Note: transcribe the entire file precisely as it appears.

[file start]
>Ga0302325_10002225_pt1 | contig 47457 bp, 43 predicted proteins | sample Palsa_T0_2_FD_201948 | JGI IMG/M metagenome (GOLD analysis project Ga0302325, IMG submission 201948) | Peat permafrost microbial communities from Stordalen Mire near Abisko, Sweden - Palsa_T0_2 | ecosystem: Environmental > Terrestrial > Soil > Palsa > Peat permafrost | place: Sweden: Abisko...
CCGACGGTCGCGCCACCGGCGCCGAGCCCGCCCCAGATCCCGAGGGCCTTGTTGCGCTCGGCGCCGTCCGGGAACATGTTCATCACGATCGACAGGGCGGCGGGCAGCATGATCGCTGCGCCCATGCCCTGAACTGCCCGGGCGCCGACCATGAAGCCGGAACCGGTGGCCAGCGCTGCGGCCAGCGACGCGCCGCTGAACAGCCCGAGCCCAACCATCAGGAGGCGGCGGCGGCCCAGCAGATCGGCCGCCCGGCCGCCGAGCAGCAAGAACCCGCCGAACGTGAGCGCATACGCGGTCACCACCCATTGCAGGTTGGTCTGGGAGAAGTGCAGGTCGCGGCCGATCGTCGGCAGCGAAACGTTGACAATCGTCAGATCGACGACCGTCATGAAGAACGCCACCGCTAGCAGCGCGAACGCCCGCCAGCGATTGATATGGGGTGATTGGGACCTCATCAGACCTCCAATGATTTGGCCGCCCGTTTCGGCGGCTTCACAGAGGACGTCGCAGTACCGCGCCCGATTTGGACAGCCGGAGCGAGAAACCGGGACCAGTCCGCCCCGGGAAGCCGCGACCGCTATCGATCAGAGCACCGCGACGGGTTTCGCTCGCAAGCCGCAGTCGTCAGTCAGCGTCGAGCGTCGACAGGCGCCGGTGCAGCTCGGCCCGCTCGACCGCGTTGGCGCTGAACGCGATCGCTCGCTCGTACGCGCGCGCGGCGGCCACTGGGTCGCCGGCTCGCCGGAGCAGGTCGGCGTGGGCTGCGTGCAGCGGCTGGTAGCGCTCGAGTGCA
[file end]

>Ga0302325_10002225_pt1 | contig 47457 bp, 43 predicted proteins | sample Palsa_T0_2_FD_201948 | JGI IMG/M metagenome (GOLD analysis project Ga0302325, IMG submission 201948) | Peat permafrost microbial communities from Stordalen Mire near Abisko, Sweden - Palsa_T0_2 | ecosystem: Environmental > Terrestrial > Soil > Palsa > Peat permafrost | place: Sweden: Abisko...
CCGACGGTCGCGCCACCGGCGCCGAGCCCGCCCCAGATCCCGAGGGCCTTGTTGCGCTCGGCGCCGTCCGGGAACATGTTCATCACGATCGACAGGGCGGCGGGCAGCATGATCGCTGCGCCCATGCCCTGAACTGCCCGGGCGCCGACCATGAAGCCGGAACCGGTGGCCAGCGCTGCGGCCAGCGACGCGCCGCTGAACAGCCCGAGCCCAACCATCAGGAGGCGGCGGCGGCCCAGCAGATCGGCCGCCCGGCCGCCGAGCAGCAAGAACCCGCCGAACGTGAGCGCATACGCGGTCACCACCCATTGCAGGTTGGTCTGGGAGAAGTGCAGGTCGCGGCCGATCGTCGGCAGCGAAACGTTGACAATCGTCAGATCGACGACCGTCATGAAGAACGCCACCGCTAGCAGCGCGAACGCCCGCCAGCGATTGATATGGGGTGATTGGGACCTCATCAGACCTCCAATGATTTGGCCGCCCGTTTCGGCGGCTTCACAGAGGACGTCGCAGTACCGCGCCCGATTTGGACAGCCGGAGCGAGAAACCGGGACCAGTCCGCCCCGGGAAGCCGCGACCGCTATCGATCAGAGCACCGCGACGGGTTTCGCTCGCAAGCCGCAGTCGTCAGTCAGCGTCGAGCGTCGACAGGCGCCGGTGCAGCTCGGCCCGCTCGACCGCGTTGGCGCTGAACGCGATCGCTCGCTCGTACGCGCGCGCGGCGGCCACTGGGTCGCCGGCTCGCCGGAGCAGGTCGGCGTGGGCTGCGTGCAGCGGCTGGTAGCGCTCGAGTGCA